The objective for 2021, first baseman Jose Abreu says, is clear.
“We have to win,” Abreu said Friday through a translator on a Zoom call. “That has to be our mindset. We have to win no matter how, we have to win. That’s all we need to think about and take care of because we have to win. We have the talent, we have the resources to win. We can’t have any more excuses. We have to win.”
That’s five “we have to wins” and counting.
Is there anything else?
Named American League Most Valuable Player Thursday night after leading the Sox to a 35-25 season and the first playoff experience of his career, Abreu said getting there wasn’t enough. Winning a World Series would be.
With that in mind, the Sox made a controversial hire two weeks ago, bringing 76-year-old Tony La Russa out of managerial retirement to take them there. La Russa owns three World Series rings but hasn’t managed since 2011, when he won his last one with the Cardinals.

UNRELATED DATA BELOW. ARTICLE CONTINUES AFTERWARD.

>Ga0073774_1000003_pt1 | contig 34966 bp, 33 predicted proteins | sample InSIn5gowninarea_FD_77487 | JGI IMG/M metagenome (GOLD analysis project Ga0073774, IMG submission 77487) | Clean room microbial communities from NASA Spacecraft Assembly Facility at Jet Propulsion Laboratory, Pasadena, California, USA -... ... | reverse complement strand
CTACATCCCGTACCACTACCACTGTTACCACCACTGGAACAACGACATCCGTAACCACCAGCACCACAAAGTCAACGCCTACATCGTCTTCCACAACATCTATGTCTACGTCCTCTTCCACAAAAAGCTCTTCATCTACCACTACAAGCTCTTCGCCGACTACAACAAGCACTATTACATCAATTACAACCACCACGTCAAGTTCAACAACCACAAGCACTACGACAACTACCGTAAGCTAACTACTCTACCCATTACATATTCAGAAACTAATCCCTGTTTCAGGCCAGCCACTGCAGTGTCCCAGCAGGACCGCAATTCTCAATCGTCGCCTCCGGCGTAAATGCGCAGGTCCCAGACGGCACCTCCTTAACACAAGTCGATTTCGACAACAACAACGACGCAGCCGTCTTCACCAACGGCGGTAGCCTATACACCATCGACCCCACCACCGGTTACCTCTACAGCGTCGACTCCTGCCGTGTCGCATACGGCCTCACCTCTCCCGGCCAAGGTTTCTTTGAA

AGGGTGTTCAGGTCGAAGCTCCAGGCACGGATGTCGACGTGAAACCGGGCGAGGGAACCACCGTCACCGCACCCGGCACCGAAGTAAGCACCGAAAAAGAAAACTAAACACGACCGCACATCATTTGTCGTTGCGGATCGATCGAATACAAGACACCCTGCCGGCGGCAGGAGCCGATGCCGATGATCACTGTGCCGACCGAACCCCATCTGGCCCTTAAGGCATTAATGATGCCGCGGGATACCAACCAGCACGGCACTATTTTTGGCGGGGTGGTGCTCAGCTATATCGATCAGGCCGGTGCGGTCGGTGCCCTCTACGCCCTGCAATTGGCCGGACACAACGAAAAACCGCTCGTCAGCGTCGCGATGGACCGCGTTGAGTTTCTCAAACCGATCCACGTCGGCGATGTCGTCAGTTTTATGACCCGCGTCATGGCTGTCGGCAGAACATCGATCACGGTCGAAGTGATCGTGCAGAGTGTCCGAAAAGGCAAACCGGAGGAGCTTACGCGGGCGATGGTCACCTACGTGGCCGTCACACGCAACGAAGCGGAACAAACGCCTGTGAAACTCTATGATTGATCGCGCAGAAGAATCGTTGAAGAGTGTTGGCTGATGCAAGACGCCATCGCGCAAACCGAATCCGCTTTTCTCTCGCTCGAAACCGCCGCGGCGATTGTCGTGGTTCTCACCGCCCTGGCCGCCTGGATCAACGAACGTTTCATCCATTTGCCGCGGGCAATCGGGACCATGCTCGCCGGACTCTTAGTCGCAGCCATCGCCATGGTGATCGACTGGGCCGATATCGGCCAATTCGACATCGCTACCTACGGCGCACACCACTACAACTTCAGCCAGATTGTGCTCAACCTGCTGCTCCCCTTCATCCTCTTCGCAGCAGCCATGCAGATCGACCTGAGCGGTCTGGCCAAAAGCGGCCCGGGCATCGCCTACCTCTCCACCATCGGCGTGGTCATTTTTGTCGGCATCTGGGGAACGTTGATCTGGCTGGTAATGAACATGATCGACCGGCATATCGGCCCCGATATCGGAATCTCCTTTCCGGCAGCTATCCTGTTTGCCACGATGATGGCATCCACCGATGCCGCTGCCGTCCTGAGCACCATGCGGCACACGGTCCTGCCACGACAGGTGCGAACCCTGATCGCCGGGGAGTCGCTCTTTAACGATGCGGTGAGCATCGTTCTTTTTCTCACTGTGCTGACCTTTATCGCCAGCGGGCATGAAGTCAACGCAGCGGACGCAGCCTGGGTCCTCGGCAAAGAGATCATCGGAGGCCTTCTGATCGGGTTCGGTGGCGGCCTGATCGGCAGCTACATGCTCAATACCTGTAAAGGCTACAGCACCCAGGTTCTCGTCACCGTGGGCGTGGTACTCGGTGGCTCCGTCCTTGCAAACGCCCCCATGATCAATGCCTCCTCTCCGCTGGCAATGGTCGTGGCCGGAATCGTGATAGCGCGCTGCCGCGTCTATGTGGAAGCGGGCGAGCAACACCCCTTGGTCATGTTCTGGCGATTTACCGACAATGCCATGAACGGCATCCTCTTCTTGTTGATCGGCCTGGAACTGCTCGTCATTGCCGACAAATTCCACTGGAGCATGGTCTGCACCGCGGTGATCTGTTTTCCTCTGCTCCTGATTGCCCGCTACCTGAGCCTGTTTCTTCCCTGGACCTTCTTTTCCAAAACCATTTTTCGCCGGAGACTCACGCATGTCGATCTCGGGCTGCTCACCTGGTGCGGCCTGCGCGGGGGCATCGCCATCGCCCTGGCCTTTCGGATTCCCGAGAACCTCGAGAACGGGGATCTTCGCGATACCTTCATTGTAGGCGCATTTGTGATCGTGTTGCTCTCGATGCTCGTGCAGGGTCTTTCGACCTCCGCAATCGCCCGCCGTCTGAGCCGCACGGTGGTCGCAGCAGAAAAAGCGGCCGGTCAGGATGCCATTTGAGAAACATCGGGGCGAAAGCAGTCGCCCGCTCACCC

La Russa called some players in recent days, including Abreu on Thursday. It was a brief chat, and Abreu told him he would “support him and that I will have his back. It was a short conversation, but it was a good one.”
Under fire for a second DUI charge, La Russa can use any support he can. He certainly hasn’t had much outside the Sox’ organization. Getting some in the Sox’ clubhouse from the AL MVP is a good start.
“La Russa has been one of the greatest managers in the history of the sport,” Abreu said. “I knew that. That is something you have to respect.”
When La Russa was hired Oct. 29, Abreu said he reached out to Albert Pujols, who played for La Russa’s Cardinals.
“Pujols just told me he was a great manager, an outstanding person and one I would like to play for,” Abreu said. “I know these things happen, this is a free country and you can have an opinion, but you have to respect each one’s opinion. But as a baseball player, you have to appreciate what you have, and he is our manager and his record as a big-league manager is one of the best. And we’re going to have a chance to play for one of the greatest managers in the history of the game.”
Abreu was always in fired manager Rick Renteria’s corner.
“We’ve been fortunate to be around good people,” Abreu said, “people who care about you, care about us. Ricky was one of those people. Ricky was a friend, he was a father.”